When do you find is the best time of day to make art? Do you have time set aside every day, every week or do you just work whenever you can?
I work whenever I can (I try to work every day). I prefer to do my computer work at night, because nighttime is accompanied by a certain “cinematic mysteriousness” that lends itself well to working with video. When I physically work on an object, I prefer to work in the daytime, since this is when my awareness and physical ability are at the highest level.
How has your work changed in the last five years? How is it the same?
At first, I was more interested in creating video projects that investigated the language of video, not so much in the context of cinema as in the context of sculpture. I would also take photographs of real characters, and not computer renditions, in outdoor spaces. Over time, I realized that I didn’t need to take photographs outside, and that whatever I needed was nearby, so I started to combine studio photography with the use of ready-made digitally-processed video materials. I also used to project video onto walls and objects, while today, I’m more interested in combining an object’s static physical nature with the dynamic nature of video. I see video as something that is more abstract, something that can be manipulated.
Are there people such as family, friends, writers, philosophers or even pop icons that have had an impact on the work you do?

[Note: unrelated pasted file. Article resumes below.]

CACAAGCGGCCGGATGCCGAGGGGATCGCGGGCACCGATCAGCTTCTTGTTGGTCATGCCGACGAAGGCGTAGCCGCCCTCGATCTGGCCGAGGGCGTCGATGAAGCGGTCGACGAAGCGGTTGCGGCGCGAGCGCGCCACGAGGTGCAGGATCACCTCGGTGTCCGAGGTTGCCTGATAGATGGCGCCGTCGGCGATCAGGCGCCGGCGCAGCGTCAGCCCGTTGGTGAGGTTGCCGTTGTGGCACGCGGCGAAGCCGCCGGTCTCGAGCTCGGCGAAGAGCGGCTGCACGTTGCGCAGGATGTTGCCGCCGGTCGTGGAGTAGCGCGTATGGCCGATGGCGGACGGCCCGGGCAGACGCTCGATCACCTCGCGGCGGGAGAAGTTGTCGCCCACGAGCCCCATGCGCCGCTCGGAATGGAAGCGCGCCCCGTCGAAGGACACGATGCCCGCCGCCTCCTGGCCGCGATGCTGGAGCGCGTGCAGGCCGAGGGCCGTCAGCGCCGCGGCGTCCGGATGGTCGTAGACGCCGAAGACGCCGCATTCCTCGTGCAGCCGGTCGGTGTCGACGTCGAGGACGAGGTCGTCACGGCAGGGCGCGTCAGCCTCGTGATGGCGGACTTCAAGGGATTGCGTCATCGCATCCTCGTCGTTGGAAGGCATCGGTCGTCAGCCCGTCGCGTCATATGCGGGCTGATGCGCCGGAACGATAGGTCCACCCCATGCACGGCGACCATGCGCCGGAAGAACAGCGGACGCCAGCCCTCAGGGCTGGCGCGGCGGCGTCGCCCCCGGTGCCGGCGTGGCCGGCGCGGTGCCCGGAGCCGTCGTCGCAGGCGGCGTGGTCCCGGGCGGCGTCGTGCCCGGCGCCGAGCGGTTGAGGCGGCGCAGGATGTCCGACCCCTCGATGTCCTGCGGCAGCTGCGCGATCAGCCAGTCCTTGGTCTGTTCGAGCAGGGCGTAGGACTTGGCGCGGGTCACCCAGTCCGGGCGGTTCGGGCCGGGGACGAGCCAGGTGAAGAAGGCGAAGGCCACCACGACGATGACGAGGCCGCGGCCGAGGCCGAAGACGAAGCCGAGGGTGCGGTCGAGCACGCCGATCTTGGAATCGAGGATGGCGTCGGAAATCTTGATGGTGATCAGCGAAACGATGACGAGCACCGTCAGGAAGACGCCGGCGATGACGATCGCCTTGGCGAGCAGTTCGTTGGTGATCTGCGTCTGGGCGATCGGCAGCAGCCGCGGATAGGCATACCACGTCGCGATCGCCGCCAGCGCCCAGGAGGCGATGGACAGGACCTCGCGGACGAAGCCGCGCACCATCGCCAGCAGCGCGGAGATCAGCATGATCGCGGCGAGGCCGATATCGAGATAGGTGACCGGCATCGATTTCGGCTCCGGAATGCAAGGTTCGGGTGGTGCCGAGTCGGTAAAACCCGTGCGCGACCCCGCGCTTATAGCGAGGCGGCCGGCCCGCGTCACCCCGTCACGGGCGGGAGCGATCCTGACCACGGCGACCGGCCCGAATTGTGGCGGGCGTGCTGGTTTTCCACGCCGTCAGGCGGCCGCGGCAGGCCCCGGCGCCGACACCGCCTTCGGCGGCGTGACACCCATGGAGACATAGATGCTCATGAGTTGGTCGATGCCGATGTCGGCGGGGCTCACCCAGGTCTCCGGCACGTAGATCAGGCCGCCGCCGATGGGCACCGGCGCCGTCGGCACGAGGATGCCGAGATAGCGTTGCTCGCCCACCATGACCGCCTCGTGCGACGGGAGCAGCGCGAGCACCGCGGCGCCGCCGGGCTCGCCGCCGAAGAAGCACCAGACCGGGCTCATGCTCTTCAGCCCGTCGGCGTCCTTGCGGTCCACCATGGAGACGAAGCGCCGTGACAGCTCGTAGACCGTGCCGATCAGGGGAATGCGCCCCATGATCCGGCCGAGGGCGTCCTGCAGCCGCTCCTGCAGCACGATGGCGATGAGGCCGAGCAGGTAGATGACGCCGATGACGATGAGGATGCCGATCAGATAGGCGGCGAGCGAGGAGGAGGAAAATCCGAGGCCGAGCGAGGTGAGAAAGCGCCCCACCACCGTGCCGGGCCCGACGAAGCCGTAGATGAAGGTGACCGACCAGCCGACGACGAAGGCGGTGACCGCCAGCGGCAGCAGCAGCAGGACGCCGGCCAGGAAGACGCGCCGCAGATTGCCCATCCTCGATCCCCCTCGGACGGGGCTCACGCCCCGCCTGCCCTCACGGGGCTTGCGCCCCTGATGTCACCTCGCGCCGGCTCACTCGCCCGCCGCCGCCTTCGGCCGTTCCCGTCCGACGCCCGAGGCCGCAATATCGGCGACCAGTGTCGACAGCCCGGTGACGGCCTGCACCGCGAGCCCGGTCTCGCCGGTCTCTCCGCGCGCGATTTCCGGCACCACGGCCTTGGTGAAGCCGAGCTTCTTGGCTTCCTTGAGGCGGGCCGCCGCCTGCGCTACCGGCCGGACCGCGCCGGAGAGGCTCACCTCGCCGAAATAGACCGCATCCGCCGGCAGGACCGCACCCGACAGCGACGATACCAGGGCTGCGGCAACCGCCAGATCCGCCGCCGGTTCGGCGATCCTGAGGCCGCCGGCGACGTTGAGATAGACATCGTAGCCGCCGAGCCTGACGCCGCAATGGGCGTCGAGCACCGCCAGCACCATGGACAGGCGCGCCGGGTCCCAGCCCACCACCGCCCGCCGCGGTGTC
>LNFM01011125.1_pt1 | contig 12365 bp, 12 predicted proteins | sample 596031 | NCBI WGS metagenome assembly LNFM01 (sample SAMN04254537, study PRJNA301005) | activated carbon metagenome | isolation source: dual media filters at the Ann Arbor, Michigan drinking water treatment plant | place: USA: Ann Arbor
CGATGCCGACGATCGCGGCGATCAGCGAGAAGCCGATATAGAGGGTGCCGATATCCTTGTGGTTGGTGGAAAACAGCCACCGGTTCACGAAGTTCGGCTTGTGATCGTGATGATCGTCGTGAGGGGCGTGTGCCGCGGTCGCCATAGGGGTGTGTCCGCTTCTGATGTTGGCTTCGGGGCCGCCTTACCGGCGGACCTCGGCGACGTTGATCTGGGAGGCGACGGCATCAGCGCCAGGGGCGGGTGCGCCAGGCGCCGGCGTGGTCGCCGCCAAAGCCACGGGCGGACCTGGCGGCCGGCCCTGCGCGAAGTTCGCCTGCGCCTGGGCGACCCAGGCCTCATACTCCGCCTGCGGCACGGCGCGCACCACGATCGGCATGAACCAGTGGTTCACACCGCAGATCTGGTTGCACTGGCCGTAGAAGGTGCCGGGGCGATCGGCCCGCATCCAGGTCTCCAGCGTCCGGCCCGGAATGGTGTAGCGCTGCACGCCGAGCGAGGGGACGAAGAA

There are many, I will not list them at the moment. But I can recommend this book, from 1940, a book called, “The Invention of Morel” , by the writer ‘Adolfo Bioy Casares’. This is a prophetic book which is very relevant to the current period and even more relevant for years to come.
If you had an occupation outside of being an artist, what would that be and why?
I grew up near the sea, which, for me, became a kind of shelter, a place for introspection and finding freedom. Like space, I find the depths of the sea fascinating and mysterious. We don’t know too much about the organisms and microorganisms in the water.
Creatures that were discovered and studied until today are artistic masterpieces in their own rite. They glow and illuminate, and they have unusual shapes and textures. They also contain the conceptual and spatial elements of good art. I’m referring to interesting combinations and contrasts that create uncertainty and leave room for questions. For me, the depths of the sea and the organisms that live there are a universe that exists in parallel with the history of art: Complex, abstract, minimalist and expressionist creatures live together in one place. Some move, some do not, some create light, and some have no light.
As an artist and as an individual, I see the sea and its depths as an inexhaustible source of inspiration.
Uriel Ziv (b.1981) is a multi-media artist, currently living and working in Kfar Saba Israel.
In 2013 he received his BFA Degree in New Media from Bezalel, Academy of Art and Design, Jerusalem, Israel. (He received Award for Graduation Exhibition)
His work was shown in several group exhibitions in 2014 he had a solo exhibition at the Ramat Gan Museum, Israel.
At the moment he is working on several projects including outdoor sculptures, exhibitions, and collaborations with other artists.
All images copyright of the artist and used with their permission.